Underwater Acoustic Research Trends with Machine Learning: Ocean Parameter Inversion Applications

Article information

J. Ocean Eng. Technol. 2020;34(5):371-376
Publication date (electronic) : 2020 October 29
doi : https://doi.org/10.26748/KSOE.2020.016
1Research Professor, Department of Naval Architecture & Ocean Engineering, Seoul National University, Seoul, Korea
2Associate Professor, Department of Defense System Engineering, Sejong University, Seoul, Korea
3Assistant Professor, Department of Defense System Engineering, Sejong University, Seoul, Korea
4Associate Professor, School of Naval Architecture & Ocean Engineering, Tongmyong University, Busan, Korea
Corresponding author Youngmin Choo: +82-2-6935-2532, ychoo@sejong.ac.kr
Received 2020 March 2; Revised 2020 April 11; Accepted 2020 April 13.


Underwater acoustics, which is the study of the phenomena related to sound waves in water, has been applied mainly in research on the use of sound navigation and range (SONAR) systems for communication, target detection, investigation of marine resources and environments, and noise measurement and analysis. Underwater acoustics is mainly applied in the field of remote sensing, wherein information on a target object is acquired indirectly from acoustic data. Presently, machine learning, which has recently been applied successfully in a variety of research fields, is being utilized extensively in remote sensing to obtain and extract information. In the earlier parts of this work, we examined the research trends involving the machine learning techniques and theories that are mainly used in underwater acoustics, as well as their applications in active/passive SONAR systems (Yang et al., 2020a; Yang et al., 2020b; Yang et al., 2020c). As a follow-up, this paper reviews machine learning applications for the inversion of ocean parameters such as sound speed profiles and sediment geoacoustic parameters.

1. Introduction

Underwater acoustics is the study of the phenomena related to the generation, propagation, transmission, and reception of sound waves in underwater environments. It has been applied in underwater communication, target detection, marine resource and environment investigation using sound navigation and range (SONAR) systems, and the measurement and analysis of underwater sound source characteristics. The main representative field that utilizes underwater acoustics is remote sensing, wherein information on a target object is acquired indirectly from acoustic data. Machine learning, which has recently achieved substantial success in information acquisition and extraction, is actively utilized in remote sensing. In the previous parts of this work, the research trends in the machine learning techniques and theories that are mainly used in underwater acoustics and their applications in active and passive SONAR systems were reviewed (Yang et al., 2020a; Yang et al., 2020b; Yang et. al., 2020c). In this paper (the final part of this work), its application to the field of ocean parameter inversion is described.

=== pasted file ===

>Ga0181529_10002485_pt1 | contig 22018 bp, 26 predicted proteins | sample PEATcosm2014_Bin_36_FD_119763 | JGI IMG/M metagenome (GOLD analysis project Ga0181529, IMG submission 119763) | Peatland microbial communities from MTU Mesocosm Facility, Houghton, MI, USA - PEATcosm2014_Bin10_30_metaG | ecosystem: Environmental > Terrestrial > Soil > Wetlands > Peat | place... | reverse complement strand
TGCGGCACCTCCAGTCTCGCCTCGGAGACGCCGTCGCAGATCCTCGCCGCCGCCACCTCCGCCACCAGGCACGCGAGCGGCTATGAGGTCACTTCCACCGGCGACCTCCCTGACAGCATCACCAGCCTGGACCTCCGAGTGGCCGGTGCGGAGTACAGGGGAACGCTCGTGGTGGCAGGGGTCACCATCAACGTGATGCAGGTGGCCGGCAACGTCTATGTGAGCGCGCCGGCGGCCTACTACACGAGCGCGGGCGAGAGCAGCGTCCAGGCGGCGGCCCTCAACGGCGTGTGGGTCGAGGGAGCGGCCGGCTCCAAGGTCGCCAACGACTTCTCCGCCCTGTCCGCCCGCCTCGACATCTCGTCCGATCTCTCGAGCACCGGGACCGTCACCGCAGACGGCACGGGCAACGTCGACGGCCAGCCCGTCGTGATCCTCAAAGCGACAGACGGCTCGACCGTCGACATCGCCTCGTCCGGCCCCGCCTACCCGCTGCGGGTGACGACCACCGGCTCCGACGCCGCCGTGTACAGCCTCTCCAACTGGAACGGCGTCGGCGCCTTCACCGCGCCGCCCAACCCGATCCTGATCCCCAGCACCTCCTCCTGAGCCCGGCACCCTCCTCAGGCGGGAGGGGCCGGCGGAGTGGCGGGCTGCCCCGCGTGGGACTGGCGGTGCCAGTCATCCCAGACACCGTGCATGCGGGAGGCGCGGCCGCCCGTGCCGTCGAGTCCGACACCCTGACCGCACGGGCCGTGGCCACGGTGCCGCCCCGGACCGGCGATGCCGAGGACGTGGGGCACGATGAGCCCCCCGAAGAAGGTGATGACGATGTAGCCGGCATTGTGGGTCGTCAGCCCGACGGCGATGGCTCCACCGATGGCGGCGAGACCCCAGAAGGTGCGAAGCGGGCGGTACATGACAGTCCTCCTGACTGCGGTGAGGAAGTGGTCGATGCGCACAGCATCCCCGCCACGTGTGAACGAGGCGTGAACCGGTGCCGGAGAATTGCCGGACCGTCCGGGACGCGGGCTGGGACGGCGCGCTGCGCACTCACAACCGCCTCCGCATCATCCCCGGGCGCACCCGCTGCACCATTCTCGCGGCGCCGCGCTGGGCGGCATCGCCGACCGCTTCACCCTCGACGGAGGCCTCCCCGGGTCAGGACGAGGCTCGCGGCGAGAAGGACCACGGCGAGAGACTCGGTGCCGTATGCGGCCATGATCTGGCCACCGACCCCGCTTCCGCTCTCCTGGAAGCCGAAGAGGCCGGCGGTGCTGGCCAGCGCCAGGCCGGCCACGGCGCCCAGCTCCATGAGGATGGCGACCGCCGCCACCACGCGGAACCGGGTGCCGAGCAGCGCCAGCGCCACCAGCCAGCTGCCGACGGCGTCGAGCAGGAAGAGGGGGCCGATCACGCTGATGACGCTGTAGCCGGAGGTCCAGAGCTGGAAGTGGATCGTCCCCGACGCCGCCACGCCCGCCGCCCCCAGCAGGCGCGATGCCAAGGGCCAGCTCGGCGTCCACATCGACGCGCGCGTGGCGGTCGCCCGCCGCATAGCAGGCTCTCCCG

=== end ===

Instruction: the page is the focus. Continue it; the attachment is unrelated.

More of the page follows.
2. Application of Machine Learning in the Field of Ocean Parameter Inversion

A sound wave measured in the form of a signal on a hydrophone contains information of the medium along the propagation path. The process of indirectly extracting necessary information such as ocean parameters by processing acoustic signals is called inversion. In underwater acoustics, inversion can be largely divided into the localization of surface vehicles and underwater vehicles (Parvulescu and Clay, 1965; Clay, 1966; Clay, 1987; Clay and Li, 1988; Bucker, 1976; Baggeroer et al., 1993; Tolstoy, 1993); tomography inversion, wherein the inversion operation is performed on the physical properties of seawater, such as the temperature profile over a broad area of water (Shang, 1989; Tolstoy et al., 1991; Tolstoy, 1992); and geoacoustic inversion, which yields the composition, morphology, and geological properties of the marine sediment (Rajan et al., 1987; Lynch et al., 1991). The localization of underwater sound sources has been covered in the previous parts of this review work (Yang et al., 2020b; Yang et al., 2020c). The results and trends of tomography inversion and geoacoustic inversion are reviewed herein.

The ocean parameter inversion established in underwater acoustics is model based. Model-based inversion is a technique that compares the measured signal and simulated signal with a model and then adopts the model that yields the result most similar to the inversion solution. The matched field processing (MFP) technique is a representative technique. Here, the physical quantities of main interest in underwater acoustics are the sound speed profile and the environmental information related to the geological properties of marine sediment. These are essential factors for improving the prediction accuracy of the acoustic propagation model.